Richer to subsidise the poorer but at what cost?

The cost of the Pandemic on the Eurozone can be measured in several ways. Socially, the outbreak of Covid-19 has been devastating with the death toll remaining at very high levels. The effect on small business has also been almost impossible with hospitality and tourism bearing the brunt of lockdowns across the region.

As it is becoming clear what the longer-term effect will be and what will remain once a vaccine has been delivered, distributed, and administered, the question of the economic fallout will need to be addressed.

Earlier in the year, and in other countries and regions, it was assumed, that the Pandemic would end, and life would quickly return to normal like the closing sequence of a disaster movie.

Unfortunately, reality is vastly different, and the effect of the Pandemic is likely to be felt in Brussels and beyond for a long time if not permanently. It seems that there has been no consideration made of what ifs, and a wholesale economic disaster has never been fully addressed. The Financial Crisis was mostly on paper, for a large portion of the population although Cypriots will disagree with that description.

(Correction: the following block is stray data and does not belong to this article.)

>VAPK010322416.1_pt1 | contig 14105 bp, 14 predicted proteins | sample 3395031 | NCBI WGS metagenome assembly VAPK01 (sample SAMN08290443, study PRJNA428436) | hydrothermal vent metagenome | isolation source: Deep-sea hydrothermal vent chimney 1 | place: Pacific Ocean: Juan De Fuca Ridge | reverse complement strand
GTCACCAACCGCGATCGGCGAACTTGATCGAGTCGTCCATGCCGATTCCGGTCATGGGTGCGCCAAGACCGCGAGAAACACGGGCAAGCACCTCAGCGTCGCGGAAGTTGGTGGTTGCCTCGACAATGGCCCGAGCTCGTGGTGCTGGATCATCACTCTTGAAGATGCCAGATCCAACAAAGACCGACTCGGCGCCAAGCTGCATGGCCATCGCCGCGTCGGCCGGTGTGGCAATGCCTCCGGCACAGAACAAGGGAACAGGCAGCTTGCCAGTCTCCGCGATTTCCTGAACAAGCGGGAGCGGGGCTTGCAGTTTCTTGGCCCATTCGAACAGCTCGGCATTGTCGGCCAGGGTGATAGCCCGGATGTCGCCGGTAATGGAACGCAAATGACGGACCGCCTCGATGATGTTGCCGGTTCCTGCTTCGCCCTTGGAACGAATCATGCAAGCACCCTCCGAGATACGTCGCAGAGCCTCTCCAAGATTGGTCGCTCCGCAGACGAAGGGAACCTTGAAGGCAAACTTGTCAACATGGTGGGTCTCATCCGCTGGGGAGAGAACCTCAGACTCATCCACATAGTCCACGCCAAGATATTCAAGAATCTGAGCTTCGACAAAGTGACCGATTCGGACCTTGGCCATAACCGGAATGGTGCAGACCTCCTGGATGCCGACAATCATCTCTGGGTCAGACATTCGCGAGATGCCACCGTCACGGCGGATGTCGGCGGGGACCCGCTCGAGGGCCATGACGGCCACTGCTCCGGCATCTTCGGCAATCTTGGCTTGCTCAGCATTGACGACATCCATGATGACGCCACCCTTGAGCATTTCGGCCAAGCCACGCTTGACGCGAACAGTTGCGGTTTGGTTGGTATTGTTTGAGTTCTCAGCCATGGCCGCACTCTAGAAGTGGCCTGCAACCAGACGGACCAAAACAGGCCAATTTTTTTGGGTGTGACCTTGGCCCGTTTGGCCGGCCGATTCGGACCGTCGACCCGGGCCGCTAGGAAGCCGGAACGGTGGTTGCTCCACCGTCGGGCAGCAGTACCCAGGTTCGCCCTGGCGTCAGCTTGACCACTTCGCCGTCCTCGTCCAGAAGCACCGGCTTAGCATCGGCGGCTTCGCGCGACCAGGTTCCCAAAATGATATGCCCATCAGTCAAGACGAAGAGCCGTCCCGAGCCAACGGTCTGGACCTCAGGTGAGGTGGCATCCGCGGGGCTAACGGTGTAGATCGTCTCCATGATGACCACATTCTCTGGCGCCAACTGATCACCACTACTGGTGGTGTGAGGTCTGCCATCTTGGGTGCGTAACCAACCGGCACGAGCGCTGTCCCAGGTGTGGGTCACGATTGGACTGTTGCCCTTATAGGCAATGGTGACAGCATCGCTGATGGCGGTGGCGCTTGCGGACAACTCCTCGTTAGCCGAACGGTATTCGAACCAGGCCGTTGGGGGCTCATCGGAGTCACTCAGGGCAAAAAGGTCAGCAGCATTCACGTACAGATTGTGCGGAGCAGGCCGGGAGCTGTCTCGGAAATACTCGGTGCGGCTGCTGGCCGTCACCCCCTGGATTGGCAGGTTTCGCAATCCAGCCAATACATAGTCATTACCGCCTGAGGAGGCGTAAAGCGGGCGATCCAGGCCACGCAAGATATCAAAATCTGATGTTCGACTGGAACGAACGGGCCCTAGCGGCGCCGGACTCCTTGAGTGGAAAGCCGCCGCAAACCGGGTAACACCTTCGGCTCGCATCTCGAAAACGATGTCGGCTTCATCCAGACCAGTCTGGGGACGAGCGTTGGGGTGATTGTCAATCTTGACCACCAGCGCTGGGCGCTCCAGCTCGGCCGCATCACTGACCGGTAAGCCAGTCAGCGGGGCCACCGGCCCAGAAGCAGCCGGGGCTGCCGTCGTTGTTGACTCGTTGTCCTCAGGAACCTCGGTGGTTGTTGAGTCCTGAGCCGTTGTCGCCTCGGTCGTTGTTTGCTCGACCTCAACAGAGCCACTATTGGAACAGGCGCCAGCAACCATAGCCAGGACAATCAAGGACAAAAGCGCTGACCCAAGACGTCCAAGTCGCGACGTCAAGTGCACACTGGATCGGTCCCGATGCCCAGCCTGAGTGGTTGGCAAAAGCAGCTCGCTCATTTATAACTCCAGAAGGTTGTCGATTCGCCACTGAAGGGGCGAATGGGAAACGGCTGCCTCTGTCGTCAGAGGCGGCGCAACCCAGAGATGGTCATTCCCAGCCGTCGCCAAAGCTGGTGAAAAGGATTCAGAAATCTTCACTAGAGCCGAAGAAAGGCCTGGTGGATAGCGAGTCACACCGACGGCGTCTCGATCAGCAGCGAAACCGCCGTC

The fallout from the Pandemic will be far more significant in human and economic terms with the basic economic question being who will pay for the millions of jobs that are disappearing. The frugal five are certain to regale at the demands that will be put upon them and the level of mistrust between rich and poor, north, and south and haves and have nots is growing at an exponential rate.

The EU Commission in general and President Ursula von der Linden in particular, appear to be unprepared and unable to grasp the size and seriousness of the issues that are beginning to become part of daily life and the normal tactic of waiting them out simply doesn’t apply.

The impending economic implosion is not in any way being borne out by the level of the currency with the euro briefly touching the 1.20 level versus the dollar yesterday. It made a high of 1.2003 but retreated to close at 1.1927.

Have a great day!
About Alan Hill

Alan has been involved in the FX market for more than 25 years and brings a wealth of experience to his content. His knowledge has been gained while trading through some of the most volatile periods of recent history. His commentary relies on an understanding of past events and how they will affect future market performance.”